Hoss: “I have a shipment coming in tomorrow. I’ll cut you three hundred units from it. New ones. It’s yours. These are fresh. The train comes, We turn it around. It’s yours.”
Schindler: “Yes. I understand. I want these.”
Hoss: “You shouldn’t get stuck on names. That’s right. It creates a lot of paperwork.”
This conversation takes place between Schindler and Rudolph Hoss, the commander at Auschwitz, in Hoss’s well-appointed office. The train on which the Schindlerjuden women are being transported has been diverted mistakenly to Auschwitz on the way to Schindler’s factory in Czechoslovakia. Schindler hears of this mishap and rushes to Auschwitz to try to save the women. He sits in Hoss’s office with a pouch of diamonds that he plans to use as a bribe to have the train redirected—the second time he has purchased the women’s freedom.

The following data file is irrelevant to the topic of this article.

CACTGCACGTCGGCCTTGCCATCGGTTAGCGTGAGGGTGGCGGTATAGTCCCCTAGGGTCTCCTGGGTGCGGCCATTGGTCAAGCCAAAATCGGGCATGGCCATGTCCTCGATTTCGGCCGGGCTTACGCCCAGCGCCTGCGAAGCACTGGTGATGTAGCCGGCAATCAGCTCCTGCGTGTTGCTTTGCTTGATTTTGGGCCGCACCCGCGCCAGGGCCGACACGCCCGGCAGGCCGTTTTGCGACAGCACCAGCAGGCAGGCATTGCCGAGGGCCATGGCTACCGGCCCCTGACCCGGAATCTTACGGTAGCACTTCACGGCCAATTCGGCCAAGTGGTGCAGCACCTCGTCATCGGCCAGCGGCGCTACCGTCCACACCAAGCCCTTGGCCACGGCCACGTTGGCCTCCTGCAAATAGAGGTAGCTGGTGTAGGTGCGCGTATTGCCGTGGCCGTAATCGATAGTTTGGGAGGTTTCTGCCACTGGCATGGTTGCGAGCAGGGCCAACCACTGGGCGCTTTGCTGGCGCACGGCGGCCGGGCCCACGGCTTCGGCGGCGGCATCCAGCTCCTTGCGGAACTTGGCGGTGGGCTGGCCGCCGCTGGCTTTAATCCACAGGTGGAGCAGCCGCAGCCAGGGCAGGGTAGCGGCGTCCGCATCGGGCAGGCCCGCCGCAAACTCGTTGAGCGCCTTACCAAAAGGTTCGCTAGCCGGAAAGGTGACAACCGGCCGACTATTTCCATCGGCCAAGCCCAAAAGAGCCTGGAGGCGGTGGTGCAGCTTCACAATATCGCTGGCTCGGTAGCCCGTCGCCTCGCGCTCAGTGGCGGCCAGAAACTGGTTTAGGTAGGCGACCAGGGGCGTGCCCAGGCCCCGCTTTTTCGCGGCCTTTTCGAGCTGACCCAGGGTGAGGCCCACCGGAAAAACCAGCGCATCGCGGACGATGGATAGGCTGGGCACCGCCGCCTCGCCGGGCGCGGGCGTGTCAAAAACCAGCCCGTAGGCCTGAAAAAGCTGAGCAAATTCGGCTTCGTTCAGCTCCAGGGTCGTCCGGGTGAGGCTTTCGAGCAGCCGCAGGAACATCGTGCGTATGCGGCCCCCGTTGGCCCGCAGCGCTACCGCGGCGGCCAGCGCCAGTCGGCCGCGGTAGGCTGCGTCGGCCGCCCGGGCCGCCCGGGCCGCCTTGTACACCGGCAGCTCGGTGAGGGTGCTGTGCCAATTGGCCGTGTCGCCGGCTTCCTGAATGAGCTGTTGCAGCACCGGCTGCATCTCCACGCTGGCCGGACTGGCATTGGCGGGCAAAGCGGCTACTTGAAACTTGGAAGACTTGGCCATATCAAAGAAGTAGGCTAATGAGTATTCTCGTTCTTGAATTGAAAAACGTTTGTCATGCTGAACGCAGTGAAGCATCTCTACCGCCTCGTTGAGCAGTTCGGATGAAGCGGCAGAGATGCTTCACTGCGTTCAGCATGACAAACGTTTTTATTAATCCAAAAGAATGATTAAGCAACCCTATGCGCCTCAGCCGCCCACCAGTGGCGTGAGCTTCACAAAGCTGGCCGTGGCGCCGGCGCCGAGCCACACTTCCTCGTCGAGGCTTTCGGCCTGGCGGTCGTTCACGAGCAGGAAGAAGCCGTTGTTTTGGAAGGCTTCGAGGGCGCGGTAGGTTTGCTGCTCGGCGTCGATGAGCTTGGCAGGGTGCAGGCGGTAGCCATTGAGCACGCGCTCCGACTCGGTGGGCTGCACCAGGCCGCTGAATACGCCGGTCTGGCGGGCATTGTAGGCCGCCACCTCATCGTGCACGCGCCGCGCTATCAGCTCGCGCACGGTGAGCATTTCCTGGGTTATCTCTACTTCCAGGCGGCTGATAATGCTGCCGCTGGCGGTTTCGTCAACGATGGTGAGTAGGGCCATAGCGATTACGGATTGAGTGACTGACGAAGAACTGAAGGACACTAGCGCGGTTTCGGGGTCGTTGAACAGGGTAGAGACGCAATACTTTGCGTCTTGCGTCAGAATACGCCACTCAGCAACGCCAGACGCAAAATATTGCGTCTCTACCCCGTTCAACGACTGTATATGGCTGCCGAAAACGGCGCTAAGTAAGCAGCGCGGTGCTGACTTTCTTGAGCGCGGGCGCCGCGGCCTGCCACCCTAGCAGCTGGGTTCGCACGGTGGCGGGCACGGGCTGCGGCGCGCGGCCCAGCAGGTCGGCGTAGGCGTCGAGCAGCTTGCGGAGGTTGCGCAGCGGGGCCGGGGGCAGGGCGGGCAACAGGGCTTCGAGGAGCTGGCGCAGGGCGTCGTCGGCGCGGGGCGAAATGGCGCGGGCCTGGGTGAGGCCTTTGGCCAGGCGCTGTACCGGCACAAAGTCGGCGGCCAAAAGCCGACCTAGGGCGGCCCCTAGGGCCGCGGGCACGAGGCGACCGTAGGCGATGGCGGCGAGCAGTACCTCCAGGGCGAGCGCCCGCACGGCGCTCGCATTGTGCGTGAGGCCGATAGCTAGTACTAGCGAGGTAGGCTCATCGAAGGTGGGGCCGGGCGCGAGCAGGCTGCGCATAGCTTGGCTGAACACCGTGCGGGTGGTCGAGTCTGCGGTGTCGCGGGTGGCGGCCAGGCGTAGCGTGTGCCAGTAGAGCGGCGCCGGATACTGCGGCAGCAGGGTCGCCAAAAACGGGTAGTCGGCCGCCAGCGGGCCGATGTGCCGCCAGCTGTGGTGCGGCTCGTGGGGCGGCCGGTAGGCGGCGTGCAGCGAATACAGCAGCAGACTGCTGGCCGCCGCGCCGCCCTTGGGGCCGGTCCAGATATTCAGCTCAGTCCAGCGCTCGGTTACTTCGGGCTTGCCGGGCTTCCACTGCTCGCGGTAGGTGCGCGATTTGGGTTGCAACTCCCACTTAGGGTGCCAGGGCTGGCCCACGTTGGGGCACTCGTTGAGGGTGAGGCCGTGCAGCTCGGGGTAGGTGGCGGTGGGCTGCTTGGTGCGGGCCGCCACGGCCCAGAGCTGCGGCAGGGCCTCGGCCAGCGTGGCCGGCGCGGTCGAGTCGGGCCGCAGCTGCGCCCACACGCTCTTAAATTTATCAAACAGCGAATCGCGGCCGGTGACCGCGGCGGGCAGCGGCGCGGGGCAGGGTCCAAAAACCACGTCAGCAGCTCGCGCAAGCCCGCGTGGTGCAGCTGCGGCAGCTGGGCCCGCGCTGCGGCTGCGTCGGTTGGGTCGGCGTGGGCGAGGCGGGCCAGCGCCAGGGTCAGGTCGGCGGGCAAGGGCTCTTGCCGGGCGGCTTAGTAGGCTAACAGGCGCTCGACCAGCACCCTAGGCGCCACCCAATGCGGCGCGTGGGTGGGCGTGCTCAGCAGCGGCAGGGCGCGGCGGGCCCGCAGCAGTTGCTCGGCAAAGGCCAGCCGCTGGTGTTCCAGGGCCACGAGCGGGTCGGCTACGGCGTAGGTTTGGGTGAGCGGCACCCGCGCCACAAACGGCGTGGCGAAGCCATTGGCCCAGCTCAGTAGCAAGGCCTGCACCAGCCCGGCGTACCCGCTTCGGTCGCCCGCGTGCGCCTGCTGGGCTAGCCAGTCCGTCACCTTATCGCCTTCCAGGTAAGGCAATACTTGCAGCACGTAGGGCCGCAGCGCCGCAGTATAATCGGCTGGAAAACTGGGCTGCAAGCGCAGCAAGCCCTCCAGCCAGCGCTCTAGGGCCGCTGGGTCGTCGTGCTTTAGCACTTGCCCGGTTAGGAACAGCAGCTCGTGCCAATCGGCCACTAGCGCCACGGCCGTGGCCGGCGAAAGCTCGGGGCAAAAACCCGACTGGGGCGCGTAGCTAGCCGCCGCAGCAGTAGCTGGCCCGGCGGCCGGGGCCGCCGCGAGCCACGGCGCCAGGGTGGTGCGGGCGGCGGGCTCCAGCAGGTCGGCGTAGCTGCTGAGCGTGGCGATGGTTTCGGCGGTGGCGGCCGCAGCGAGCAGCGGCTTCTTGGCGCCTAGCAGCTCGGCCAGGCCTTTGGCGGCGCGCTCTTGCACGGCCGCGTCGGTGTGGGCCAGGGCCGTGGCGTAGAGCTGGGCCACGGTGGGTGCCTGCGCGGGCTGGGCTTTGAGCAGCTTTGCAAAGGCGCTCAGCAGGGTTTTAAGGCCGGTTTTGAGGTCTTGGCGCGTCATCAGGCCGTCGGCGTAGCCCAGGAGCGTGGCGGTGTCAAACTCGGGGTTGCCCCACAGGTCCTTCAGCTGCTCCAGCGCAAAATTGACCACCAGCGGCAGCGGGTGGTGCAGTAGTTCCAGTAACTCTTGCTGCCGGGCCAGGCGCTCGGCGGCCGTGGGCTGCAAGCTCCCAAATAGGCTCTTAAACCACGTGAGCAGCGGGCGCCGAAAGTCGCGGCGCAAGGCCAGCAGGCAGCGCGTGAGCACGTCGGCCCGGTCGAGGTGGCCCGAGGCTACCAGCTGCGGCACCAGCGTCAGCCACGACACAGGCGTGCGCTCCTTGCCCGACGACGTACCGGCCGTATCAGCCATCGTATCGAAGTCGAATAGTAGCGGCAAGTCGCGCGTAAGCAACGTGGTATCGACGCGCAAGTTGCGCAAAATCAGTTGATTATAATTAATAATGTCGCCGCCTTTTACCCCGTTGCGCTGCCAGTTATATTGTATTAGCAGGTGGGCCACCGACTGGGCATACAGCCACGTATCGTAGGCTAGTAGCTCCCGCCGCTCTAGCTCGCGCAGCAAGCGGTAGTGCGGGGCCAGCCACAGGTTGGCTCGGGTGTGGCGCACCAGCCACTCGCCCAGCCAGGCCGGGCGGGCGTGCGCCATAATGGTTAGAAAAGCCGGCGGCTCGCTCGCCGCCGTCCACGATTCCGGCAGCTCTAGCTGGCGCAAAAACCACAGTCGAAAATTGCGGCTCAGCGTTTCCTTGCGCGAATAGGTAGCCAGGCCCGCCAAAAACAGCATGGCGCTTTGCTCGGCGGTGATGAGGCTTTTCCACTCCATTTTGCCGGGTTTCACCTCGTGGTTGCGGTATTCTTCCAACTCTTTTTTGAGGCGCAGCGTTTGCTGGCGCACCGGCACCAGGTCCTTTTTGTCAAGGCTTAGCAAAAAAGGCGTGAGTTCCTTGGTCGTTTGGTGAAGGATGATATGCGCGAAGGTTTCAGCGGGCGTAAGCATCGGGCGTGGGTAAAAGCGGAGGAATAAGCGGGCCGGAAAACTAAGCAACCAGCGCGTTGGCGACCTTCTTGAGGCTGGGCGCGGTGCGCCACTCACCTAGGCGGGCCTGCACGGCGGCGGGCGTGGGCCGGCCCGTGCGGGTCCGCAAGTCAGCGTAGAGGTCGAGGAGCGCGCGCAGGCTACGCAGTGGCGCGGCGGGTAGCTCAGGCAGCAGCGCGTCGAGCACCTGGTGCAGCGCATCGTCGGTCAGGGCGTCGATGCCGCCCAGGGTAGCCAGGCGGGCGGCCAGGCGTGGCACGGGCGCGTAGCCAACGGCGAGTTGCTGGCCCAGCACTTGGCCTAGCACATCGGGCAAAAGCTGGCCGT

Hoss’s quotation summarizes perfectly the Nazi attitude toward Jews: they are less than human and do not deserve life or even the smallest acknowledgement of their humanity. The commander does not understand why Schindler wants these particular women and in his speech presents clearly the dehumanization of the Jews. Hoss calls the Jews “units,” never referring to them as human beings. They are just numbers or bodies to him, the source of needless paperwork. They have already been processed into Auschwitz, and Hoss sees no reason to do extra paperwork or to maneuver for those whom he knows will end up dead anyway. Moreover, Schindler’s attitude is a mystery to Hoss, who does not understand why Schindler wants specific Jews. When he tells Schindler that he “shouldn’t get stuck on names,” he is almost challenging Schindler to come up with an explanation for why these women are important enough to warrant extra paperwork when they are only Jews, objects that have no value. Schindler prevails, however, and the next day the women are put on a train to his factory.